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New instrument to study complex molecules invented

January 30, 2014
Tulane University
An important new scientific instrument has been invented that allows scientists to study complex molecules. This is the world’s first fully automated dual-frequency two-dimensional infrared spectrometer.

Tulane University Chemistry Professor Igor Rubtsov and a team of graduate students can lay claim to inventing an important new scientific instrument -- the world's first fully automated dual-frequency two-dimensional infrared spectrometer.

Known as 2DIR for short, the instrument boasts vast research and commercial uses. It gives scientists a powerful new method to study DNA and other complex molecules by measuring distances and angles between molecular substructures, thus unraveling three-dimensional molecular structures while tracking changes at an ultra-fast time scale.

No such instrument is currently available on the market and the spectrometer developed at Tulane will be used as a prototype for commercialization. The superior sensitivity and ease of operation of the instrument make the 2DIR method accessible for researchers in various areas of science.

Funded with grants from the National Science Foundation and the Louisiana Board of Regents, the instrument will be made available to a broad group of researchers across the country, including those at universities, national laboratories and corporations. Among the universities collaborating with Rubtsov's lab and incorporating the 2DIR spectrometer in their research are the University of Texas at Austin, Georgia Institute of Technology, Duke University, Xavier University, Scripps Research Institute and the University of Colorado at Denver.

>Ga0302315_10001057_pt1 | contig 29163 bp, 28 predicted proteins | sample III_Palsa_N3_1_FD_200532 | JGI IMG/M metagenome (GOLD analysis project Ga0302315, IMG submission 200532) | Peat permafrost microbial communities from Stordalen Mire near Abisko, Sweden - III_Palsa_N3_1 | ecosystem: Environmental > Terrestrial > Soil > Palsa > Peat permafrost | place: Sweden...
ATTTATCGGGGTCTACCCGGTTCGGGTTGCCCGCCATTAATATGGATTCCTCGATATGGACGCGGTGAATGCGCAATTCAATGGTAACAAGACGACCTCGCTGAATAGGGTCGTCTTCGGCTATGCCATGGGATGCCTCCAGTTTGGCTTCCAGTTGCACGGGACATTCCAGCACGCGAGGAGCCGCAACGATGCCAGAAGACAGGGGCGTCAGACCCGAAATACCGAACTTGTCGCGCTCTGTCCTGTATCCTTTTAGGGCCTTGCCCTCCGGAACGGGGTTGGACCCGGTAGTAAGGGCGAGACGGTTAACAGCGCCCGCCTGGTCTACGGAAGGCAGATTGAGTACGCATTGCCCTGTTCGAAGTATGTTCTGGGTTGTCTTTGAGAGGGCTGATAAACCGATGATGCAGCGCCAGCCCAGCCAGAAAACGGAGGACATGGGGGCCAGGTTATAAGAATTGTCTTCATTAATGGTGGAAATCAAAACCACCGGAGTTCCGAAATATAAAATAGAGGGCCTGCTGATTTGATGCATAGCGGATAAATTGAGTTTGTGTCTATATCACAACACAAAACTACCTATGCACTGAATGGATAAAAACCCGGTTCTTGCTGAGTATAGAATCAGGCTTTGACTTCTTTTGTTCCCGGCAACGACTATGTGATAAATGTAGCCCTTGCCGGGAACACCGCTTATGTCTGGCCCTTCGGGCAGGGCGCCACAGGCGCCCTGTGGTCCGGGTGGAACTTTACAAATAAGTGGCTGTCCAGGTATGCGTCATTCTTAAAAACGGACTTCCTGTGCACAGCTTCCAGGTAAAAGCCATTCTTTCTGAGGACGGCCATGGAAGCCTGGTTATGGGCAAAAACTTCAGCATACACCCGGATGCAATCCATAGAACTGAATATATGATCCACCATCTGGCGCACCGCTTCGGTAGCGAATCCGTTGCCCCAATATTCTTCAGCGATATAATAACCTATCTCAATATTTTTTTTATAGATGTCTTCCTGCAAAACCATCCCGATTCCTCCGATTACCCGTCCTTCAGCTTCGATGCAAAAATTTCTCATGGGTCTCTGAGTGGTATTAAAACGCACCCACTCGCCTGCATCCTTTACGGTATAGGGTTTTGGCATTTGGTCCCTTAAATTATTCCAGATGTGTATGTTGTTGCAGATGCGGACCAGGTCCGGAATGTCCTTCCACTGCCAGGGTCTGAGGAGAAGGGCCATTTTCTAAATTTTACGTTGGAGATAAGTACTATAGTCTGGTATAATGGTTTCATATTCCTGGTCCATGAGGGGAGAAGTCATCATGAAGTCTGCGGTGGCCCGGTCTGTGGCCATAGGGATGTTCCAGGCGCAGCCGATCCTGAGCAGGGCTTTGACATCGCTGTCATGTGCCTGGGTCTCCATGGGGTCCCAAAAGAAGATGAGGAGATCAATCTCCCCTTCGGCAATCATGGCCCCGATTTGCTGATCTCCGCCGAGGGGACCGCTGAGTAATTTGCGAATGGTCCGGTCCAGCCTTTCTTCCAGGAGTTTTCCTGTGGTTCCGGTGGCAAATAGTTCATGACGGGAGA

"We are confident that our current and future collaborators will benefit from the instrument," Rubtsov said. The students who built the instrument, Joel Leger, Clara Nyby and others, will provide onsite training for visiting collaborators.

"Due to its dual-frequency capabilities and user-friendly nature, the 2DIR spectrometer will be capable of performing structural measurements for a variety of molecular systems addressing a diversity of research questions," Rubtsov said. "There is no doubt that there will be applications in organic and inorganic chemistry, and we also anticipate applications in biochemistry, biophysics and materials science."

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The above post is reprinted from materials provided by Tulane University. The original item was written by Barri Bronston. Note: Materials may be edited for content and length.

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Tulane University. "New instrument to study complex molecules invented." ScienceDaily. ScienceDaily, 30 January 2014. <>.
Tulane University. (2014, January 30). New instrument to study complex molecules invented. ScienceDaily. Retrieved November 30, 2015 from
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